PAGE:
An adult human spine typically consists of 26 moveable segments: seven cervical vertebras, twelve thoracic vertebras, five lumbar vertebras, one sacrum, and one coccyx (tailbone). Intervertebral d ...View Article
You are using an outdated browser. Please upgrade your browser to improve your experience.
Your extreme fatigue might be coming from hidden sources. Nixing these spirit-depleting factors from your life will automatically help reboot your verve.
It turns out that even moderate dehydration (which results in the loss of 3 percent of your body weight) can make you feel mentally sluggish and mess with your concentration. The next time you're feeling foggy or lightheaded, don't just assume you're in serious need of some food. Try downing a glass or two of water.
2. Cell Phones
Checking your cell before bed amps up brain activity, making it harder to doze off. Plus, any electronic gadget's artificial blue light can suppress the sleep hormone melatonin. A 2011 poll by the National Sleep Foundation found that 20 percent of people ages 19 to 29 are awakened by a call, text, or e-mail at least a few nights a week. Power it down well before bedtime.
Many drugs have veiled energy-sapping side effects. Chief among them are some classes of antidepressants and certain beta-blockers used to prevent migraines or treat high blood pressure. If you start a new med and feel more lethargic than usual, see doctor Bert for an alternative. (If there isn't one, take your dose right before bed.)
While working out zaps the stress hormone cortisol, prolonged sweat sessions--like, for example, regularly running for more than 30 minutes at a steady rate--can actually rev cortisol production. Interval training (bursts of intense activity) combined with strength training (free-weight and body-weight moves) helps keep cortisol in check.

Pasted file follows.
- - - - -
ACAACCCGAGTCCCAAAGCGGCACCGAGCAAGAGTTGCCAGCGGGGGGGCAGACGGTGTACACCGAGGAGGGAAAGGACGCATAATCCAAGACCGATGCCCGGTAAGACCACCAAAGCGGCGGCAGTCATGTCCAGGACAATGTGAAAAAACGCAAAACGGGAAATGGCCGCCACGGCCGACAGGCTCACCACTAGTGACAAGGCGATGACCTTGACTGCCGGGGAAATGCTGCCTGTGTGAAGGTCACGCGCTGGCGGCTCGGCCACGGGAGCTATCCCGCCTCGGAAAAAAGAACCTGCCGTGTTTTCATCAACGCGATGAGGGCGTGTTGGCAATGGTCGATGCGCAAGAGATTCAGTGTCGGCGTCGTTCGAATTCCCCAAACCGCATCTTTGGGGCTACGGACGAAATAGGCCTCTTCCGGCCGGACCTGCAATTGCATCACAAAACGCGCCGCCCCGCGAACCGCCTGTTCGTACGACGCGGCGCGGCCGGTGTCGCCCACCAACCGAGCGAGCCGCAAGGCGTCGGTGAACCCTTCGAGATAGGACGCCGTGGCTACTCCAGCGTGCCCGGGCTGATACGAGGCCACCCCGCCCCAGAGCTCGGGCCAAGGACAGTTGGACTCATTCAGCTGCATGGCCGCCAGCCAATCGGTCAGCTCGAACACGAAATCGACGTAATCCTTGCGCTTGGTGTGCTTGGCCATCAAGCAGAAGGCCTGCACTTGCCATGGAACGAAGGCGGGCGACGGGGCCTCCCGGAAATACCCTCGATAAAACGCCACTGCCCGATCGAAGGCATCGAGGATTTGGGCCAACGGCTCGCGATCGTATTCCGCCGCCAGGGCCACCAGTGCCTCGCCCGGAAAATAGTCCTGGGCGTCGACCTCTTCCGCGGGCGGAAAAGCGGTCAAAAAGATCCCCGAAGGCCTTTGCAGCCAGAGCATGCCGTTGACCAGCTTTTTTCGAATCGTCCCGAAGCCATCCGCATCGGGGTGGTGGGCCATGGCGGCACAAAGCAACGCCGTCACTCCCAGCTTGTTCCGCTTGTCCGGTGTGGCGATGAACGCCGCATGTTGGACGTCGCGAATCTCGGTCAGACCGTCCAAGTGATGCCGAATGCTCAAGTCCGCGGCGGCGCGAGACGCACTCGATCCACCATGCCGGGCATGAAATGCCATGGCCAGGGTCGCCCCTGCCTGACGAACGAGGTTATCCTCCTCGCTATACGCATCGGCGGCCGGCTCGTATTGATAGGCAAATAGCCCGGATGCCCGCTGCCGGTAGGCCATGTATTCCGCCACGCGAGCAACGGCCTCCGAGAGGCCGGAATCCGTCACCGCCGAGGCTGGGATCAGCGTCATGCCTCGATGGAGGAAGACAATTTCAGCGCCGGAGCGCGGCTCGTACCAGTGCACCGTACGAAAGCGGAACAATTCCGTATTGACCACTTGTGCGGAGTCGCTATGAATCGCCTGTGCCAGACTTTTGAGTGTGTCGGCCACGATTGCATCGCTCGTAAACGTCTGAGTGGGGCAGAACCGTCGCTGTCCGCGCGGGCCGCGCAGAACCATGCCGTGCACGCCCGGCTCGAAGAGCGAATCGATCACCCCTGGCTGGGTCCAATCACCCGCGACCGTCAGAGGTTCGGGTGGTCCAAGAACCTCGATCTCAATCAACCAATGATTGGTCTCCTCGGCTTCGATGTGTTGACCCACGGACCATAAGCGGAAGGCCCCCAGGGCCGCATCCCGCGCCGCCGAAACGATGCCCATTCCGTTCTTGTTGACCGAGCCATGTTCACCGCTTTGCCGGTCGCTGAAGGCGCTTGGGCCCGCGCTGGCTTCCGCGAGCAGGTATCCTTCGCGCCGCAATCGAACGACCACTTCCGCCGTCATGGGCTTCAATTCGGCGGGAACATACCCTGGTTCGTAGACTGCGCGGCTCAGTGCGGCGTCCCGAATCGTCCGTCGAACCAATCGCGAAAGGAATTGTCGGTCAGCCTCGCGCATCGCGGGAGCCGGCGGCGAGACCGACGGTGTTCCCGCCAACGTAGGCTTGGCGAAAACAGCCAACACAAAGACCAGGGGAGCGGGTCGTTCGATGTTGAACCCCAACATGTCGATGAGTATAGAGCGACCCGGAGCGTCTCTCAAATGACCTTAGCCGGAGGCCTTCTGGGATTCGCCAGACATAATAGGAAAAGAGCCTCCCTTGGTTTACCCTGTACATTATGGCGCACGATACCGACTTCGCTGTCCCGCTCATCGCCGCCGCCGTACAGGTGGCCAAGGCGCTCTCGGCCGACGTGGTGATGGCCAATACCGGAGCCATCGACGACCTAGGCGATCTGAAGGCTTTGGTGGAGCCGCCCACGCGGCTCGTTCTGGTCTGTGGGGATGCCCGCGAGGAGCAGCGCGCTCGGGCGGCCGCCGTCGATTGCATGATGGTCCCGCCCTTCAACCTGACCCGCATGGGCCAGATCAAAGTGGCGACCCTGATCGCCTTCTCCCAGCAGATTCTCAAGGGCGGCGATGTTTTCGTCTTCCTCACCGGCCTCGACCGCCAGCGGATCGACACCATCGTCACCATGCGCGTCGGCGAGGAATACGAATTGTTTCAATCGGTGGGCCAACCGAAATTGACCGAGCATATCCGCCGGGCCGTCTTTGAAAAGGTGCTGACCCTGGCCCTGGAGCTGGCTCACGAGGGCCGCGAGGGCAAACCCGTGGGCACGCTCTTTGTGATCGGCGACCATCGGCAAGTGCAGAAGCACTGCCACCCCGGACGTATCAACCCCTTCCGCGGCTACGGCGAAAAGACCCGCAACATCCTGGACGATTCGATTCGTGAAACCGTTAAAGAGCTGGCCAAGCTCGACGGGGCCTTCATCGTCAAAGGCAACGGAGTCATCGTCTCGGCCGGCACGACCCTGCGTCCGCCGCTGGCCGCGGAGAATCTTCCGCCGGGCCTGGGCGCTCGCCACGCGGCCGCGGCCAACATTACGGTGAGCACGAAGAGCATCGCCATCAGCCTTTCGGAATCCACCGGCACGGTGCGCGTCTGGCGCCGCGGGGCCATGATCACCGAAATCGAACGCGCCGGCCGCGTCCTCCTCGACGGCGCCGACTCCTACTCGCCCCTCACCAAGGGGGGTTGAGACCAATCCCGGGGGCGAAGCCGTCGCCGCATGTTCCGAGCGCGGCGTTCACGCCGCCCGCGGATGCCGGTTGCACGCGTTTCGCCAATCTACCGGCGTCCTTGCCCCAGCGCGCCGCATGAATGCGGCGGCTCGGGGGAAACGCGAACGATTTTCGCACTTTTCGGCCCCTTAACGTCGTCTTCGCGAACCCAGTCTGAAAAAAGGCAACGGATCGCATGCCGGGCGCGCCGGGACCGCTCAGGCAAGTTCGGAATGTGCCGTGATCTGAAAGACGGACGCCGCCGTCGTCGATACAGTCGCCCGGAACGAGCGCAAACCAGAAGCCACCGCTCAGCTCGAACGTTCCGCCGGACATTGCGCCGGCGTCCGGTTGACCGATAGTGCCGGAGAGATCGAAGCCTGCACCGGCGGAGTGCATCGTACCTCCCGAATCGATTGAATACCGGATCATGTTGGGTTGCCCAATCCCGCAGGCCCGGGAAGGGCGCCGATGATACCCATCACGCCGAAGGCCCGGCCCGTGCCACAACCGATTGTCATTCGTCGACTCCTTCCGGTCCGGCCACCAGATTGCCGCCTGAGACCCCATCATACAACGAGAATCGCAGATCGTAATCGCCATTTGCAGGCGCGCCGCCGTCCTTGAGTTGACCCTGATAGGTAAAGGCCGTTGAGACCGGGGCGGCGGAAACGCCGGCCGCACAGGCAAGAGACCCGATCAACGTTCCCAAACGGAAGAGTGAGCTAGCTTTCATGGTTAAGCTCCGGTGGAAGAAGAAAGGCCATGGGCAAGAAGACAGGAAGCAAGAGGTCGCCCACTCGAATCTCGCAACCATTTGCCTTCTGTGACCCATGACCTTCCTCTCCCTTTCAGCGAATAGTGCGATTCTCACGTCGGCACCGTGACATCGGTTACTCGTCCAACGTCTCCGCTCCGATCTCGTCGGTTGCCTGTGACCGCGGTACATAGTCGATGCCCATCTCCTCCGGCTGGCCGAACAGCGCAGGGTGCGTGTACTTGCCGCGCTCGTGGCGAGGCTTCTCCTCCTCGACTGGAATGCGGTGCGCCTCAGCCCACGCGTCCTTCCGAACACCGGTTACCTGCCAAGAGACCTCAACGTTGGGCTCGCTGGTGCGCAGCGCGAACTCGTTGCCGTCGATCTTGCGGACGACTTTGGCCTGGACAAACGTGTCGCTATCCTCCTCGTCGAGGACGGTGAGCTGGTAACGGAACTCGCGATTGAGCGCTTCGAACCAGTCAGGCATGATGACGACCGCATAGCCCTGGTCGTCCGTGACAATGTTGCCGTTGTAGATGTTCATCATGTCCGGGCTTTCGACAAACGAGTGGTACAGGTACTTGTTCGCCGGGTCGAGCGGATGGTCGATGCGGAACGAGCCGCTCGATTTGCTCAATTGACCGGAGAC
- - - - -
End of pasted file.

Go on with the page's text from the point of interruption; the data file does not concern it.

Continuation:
5. Low Iron
The mineral shuttles oxygen around your body and removes waste from your cells. If you're not getting around 18 milligrams a day, your body struggles to function properly and you can feel worn out; low iron levels in your diet can cause iron deficiency anemia. If you feel sluggish, call our office and ask for a simple blood test to see if you should be taking a supplement.
For more information please call our office at 786-360-6355
|Chiropractic Care: A Partner in Good Health
Good health happens by intention. A very few people will enjoy good health no matter what they do. For everyone else, healthy behaviors are required to be well over the long term.
We want good health to be seamless, that is, we don't want to be continually wondering whether we're healthy or not. Sometimes, of course, we need to pay close attention to what's happening. But for the most part we'd like these considerations to be in the background. We're alive - we're healthy. That's how we'd like our relationship with our health to be.